National Risk Framework to Support the Assessment of Children and Young People

The document is a national risk assessment 'toolkit' for child protection to support practioners in identifying and acting on child protection risks in children and young people.

1.1 Introduction

The GIRFEC National Practice Model and Risk Assessment

The Getting it right for every child[1] (GIRFEC) approach is the key thread running through policy and practice affecting children, young people and their families in Scotland. At its heart is the National Practice Model, which provides the foundation for identifying concerns, assessing needs and initial risks and making plans for children in ALL situations. It helpfully provides a shared language and a common understanding and approach for all practitioners across all services. This single system of planning for a child should be used in every case. All agencies, thus, need to use and contribute to the model in a way that reflects their core responsibilities; this includes all adult services.

To fully assess a child's circumstances when a concern has been identified the GIRFEC Practice Model combines a number of useful tools for practitioners addressing the needs of children and young people: the Well-being Wheel, My World Triangle and Resilience/Vulnerability Matrix. The diagram below shows these, and the concepts it contains underpin this toolkit as a whole.

GIRFEC National Practice Model

GIRFEC National Practice Model
Image Source: Scottish Government 2010 (http:/

At all points in a child's/young person's life there are identified needs and when such needs go unmet, are partially met or inappropriately met, risks may arise. Risk is fluid; it can change over time dependent on the relationships across a whole range of different factors and may require different interventions at different stages to ensure a child's safety and well-being. Within the context of any assessment of need, the child's need to be safe should always be the priority.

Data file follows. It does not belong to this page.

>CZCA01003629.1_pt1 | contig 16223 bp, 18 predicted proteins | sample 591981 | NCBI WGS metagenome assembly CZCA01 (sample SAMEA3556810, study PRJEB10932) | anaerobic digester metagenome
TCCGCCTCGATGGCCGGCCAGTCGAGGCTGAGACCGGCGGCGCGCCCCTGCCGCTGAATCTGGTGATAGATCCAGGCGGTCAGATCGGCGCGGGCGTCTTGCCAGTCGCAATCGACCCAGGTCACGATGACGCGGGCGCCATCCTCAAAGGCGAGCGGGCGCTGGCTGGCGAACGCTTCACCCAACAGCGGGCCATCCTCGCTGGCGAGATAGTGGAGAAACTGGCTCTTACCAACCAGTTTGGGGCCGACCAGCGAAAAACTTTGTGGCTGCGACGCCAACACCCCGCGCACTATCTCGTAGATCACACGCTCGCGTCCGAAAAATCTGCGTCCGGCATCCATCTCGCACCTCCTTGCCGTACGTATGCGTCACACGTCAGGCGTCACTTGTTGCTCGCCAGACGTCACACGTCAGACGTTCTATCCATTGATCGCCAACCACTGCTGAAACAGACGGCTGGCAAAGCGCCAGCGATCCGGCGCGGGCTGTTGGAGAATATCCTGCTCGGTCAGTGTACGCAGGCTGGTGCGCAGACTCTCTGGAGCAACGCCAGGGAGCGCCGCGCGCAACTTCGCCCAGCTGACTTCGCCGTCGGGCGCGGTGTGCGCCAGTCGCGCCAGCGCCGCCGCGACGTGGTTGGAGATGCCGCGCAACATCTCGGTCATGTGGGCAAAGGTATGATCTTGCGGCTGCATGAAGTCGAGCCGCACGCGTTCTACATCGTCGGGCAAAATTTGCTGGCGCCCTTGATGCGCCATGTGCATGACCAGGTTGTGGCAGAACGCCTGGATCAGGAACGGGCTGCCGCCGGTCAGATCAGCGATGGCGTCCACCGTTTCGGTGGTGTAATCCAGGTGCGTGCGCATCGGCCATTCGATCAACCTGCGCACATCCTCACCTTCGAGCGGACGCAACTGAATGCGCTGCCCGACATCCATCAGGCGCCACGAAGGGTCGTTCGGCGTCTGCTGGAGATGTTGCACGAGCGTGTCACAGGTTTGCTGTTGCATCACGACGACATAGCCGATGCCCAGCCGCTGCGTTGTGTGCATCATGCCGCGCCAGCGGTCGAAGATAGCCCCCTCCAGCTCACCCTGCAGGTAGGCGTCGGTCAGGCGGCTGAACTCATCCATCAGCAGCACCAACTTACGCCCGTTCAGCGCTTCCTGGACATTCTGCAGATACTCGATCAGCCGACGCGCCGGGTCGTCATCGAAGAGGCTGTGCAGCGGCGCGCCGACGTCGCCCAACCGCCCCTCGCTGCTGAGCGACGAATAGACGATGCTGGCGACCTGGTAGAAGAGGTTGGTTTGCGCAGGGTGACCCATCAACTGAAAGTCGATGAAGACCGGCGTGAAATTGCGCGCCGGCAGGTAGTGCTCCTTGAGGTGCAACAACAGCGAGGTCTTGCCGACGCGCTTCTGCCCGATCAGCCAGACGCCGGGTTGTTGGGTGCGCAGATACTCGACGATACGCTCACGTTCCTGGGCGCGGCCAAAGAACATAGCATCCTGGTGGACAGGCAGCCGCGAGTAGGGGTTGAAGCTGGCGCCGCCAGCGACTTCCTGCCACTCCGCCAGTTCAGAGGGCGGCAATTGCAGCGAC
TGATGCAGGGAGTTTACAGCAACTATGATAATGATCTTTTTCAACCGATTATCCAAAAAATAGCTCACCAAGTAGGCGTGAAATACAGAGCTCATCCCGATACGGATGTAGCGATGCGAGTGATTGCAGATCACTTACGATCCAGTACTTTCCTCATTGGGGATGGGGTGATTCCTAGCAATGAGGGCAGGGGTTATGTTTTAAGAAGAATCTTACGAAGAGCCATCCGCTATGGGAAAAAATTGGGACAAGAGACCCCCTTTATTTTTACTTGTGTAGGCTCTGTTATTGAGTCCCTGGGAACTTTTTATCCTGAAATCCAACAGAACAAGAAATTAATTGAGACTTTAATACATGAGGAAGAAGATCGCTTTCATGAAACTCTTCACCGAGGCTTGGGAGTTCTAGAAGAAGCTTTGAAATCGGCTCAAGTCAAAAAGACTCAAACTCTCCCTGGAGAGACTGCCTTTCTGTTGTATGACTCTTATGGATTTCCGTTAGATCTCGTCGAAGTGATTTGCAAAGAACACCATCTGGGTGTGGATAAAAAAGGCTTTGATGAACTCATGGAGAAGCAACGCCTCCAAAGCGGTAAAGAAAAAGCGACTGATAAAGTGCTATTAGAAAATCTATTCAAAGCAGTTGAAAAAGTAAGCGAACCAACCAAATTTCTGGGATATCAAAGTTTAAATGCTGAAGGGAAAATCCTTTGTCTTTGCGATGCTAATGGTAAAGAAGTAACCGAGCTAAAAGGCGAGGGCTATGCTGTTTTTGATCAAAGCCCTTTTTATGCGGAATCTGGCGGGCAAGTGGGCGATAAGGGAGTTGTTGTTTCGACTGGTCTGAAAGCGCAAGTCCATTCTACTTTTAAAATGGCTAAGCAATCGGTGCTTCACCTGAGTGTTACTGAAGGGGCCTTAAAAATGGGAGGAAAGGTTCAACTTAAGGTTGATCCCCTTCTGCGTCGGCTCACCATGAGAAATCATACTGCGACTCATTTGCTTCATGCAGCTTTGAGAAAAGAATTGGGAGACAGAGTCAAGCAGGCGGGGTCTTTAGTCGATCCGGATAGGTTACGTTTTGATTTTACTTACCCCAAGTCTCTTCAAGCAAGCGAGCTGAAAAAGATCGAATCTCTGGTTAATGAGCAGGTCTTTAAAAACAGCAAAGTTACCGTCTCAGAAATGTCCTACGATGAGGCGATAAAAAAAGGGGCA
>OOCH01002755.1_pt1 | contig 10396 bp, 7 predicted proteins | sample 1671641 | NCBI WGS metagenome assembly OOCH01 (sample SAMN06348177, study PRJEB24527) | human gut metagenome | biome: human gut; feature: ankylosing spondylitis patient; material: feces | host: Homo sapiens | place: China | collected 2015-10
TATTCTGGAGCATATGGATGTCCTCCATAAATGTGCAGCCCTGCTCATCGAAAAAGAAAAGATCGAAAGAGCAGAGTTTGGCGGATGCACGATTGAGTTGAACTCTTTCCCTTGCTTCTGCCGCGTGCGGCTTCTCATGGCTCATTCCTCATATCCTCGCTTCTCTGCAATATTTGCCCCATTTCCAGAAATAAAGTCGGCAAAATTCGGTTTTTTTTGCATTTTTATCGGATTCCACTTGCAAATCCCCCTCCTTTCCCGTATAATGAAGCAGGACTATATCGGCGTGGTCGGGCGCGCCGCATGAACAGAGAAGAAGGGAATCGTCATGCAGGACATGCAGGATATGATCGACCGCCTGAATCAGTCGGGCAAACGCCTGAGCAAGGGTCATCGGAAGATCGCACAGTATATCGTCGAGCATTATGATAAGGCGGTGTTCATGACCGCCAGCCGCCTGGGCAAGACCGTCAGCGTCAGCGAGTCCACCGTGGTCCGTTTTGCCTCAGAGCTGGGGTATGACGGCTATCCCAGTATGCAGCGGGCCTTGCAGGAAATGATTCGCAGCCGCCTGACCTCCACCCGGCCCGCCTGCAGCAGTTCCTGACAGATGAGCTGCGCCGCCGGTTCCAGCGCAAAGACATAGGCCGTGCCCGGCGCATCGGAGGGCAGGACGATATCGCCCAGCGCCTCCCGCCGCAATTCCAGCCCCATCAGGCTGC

Key Principles in Applying the Framework

To optimise the protection of children, ALL agencies should collaborate and undertake the tasks of assessment and analysis of family circumstances together. When services operate in a collaborative and co-ordinated way; where all the needs and circumstances of the child and their family are openly and honestly explored, the impact and longer-term outcomes for children and young people can be considerably improved. To do this, practitioners need to take a holistic approach to practice that ensures the child is kept at the centre.

Involving Children and Families

Practitioners need to take a whole child approach to practice. When undertaking a risk assessment, there should always be an explicit agreement as to how the views of children and parents are to be obtained and how they will be represented, either within the context of a report or at a child protection meeting, such as a case conference. Involving parents where there are child protection concerns should lead to improved family assessments, more focused interventions and better outcomes for children. The assessment process should also, where possible, be fully shared with parents to encourage and support their understandings of service interventions and their potential participation.

Working Together

The application of the Framework aims to build upon the cumulative and complementary skills, knowledge and abilities of ALL practitioners working with vulnerable children and their families. While some practitioners may not define or perceive their core role as a "child focused" one (ie. practitioners who may be working primarily with the adults in the household), their information and involvement remains crucial in ascertaining and managing present and future needs/risks to a child or young person. In applying the Framework, it is essential that practitioners do so: collaboratively through good joint working arrangements; proportionately balancing strengths/resilience's against the identified vulnerabilities/need for protection; and transparently via open exploration of family circumstances.